I've always been a good student - label it how you will. I study hard, get good grades, blah, blah, blah. And I don't really know if I'm a good student because I get good grades or if I get good grades because I'm a good student. It's one of those circular, chicken and the egg type arguments. At any rate, I was labeled from an early age, along with many of my friends, and we traveled in a pack through all the advanced classes our school district had to offer. Well, except for the time I boycotted sophomore AP English because I heard it was "too hard." After a week of SSR (silent sustained reading) in "regular" English, I'd had it. I marched down to the guidance counselor and respectfully requested my original slot in the AP class - crisis averted. I then happily (well, as happily as any normal teenager can) continued my journey towards high school graduation.
But there came one final crossroad (crossroads? See how much that AP class helped me?) before I graduated...Calculus. Me and my pack (grammar error noted) had moved together through all the advanced math classes from 7th grade on, and then Calculus reared its ugly head at us. It wasn't the subject matter that daunted us, but rather, the instructor. He was a known alcoholic. I knew a little more about the situation than I wanted to because he was our neighbor, three doors down, and I had spent much of my childhood around him. I knew it wasn't a rumor. I also knew he was very smart. However, I had no intention of marring my academic career (translation = grade point average) by taking Calculus from someone I did not trust to actually teach it to me. So I did what every grade point average loving, crazy, "good" student would do: I bailed and was a T.A. for the band director instead. Bright move.
But wait, there's more! I gained early acceptance to PLU (Pacific Lutheran University for those of you not from the PNW) my senior year and then sat back and watched everyone else scramble as they waited to apply during the normally prescribed time. I thought I had it made, was in the clear. And then PLU did something I never thought they would do; they sent me a math placement test. It had been a year since I'd been in a math class but I figured I could easily pass the test. After all, I was a "good" student. And even though the test was accompanied by a letter strongly encouraging a review with a math teacher, I ignored it. One afternoon, on a whim, I grabbed that math placement test and took it with no review, mailed it back to PLU and waited. When I finally received my fall schedule guess which math class I was placed in? Remedial Algebra, a 2 credit class. Dammit. I was crushed and I don't think I've ever told any of my friends this story, the same friends from my "pack" of "good" students - probably because I was ashamed.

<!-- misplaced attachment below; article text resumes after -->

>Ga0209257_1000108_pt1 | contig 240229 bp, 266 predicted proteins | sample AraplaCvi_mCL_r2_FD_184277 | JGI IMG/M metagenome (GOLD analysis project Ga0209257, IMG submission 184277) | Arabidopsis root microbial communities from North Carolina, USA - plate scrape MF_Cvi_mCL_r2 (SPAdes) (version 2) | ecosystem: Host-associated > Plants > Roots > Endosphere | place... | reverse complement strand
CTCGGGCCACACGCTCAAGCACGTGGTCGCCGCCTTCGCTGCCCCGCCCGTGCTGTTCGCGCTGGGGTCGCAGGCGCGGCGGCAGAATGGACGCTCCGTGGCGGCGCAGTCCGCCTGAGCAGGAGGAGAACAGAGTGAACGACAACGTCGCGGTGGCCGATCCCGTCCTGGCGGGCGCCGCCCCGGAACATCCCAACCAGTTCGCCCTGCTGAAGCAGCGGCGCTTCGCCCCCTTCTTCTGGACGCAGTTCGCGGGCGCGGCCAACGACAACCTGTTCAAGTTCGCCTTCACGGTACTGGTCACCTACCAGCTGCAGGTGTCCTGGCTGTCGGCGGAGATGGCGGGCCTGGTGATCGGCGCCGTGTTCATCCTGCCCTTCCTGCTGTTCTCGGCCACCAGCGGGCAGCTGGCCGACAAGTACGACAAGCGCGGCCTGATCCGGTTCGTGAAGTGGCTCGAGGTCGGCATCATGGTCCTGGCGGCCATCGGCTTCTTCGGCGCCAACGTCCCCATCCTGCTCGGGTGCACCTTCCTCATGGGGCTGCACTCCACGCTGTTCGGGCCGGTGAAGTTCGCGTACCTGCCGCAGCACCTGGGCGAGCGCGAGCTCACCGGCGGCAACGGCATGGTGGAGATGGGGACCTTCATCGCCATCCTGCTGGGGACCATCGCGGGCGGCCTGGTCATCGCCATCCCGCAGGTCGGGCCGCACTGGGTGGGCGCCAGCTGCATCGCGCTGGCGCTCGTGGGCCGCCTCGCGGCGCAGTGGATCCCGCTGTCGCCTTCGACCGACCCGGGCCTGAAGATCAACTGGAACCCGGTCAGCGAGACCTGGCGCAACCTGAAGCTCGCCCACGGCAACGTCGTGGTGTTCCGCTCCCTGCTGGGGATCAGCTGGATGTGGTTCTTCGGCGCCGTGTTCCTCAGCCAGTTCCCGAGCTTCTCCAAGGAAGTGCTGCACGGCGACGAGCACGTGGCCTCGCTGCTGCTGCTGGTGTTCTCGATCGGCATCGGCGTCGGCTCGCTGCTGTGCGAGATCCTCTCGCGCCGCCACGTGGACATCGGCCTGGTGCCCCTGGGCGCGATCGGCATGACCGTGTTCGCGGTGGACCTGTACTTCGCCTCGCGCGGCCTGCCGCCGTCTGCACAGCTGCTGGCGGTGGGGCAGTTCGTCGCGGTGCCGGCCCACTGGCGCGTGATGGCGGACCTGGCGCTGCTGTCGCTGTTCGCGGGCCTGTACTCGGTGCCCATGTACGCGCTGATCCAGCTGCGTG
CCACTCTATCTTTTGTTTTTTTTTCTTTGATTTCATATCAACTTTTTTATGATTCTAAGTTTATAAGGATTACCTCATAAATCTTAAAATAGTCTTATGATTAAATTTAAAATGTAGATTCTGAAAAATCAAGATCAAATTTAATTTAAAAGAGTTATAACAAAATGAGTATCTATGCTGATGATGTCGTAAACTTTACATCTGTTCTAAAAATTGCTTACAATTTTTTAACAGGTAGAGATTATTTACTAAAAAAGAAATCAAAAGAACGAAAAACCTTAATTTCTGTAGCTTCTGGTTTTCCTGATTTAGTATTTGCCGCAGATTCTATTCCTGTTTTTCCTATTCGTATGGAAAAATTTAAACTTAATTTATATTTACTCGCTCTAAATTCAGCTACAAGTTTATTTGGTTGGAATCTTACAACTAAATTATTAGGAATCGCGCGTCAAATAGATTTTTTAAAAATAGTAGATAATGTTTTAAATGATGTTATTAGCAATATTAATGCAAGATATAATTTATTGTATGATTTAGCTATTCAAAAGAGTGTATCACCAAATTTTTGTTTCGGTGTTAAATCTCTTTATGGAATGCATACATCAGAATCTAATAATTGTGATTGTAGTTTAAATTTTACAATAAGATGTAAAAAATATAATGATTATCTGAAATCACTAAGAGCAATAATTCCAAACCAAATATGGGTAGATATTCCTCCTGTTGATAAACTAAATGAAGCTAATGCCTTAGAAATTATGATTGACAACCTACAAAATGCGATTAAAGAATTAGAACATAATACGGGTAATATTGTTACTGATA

I bounced back. Within a month, my professor could not understand why I was in a remedial class and waived the following 2 credit class, allowing me to go straight into Business Calculus, a 4 credit class. I would leave PLU with 2 more math credits than I needed, but also with a very important lesson learned - not to let my ego get in the way of what was best for me. I did very well in both classes, with the exception of functions, which I don't think I'll ever wrap my brain around (Thanks, Jen, for getting me through that topic.), and I graduated college, which is the main goal, really. Right? And guess what kids? You really do use Algebra when you grow up, but that's a discussion for another time.
Here's the thing, I just turned 40 and I still have nightmares about not taking that high school Calculus class. It is one of my biggest regrets and it drives me batty. My subconscious cannot seem to get past the fact that I did take a Calculus class in college. Guilt? Probably. So I've made a decision; when I finish at the Art Institute next year I am going to take a Calculus class at a local community college so I can close this crazy loop. And this time I know I will need some review before I take the plunge. I have a few things going for me: 1) I live with a math wizzard and 2) I'm a "good" student. That should help, right?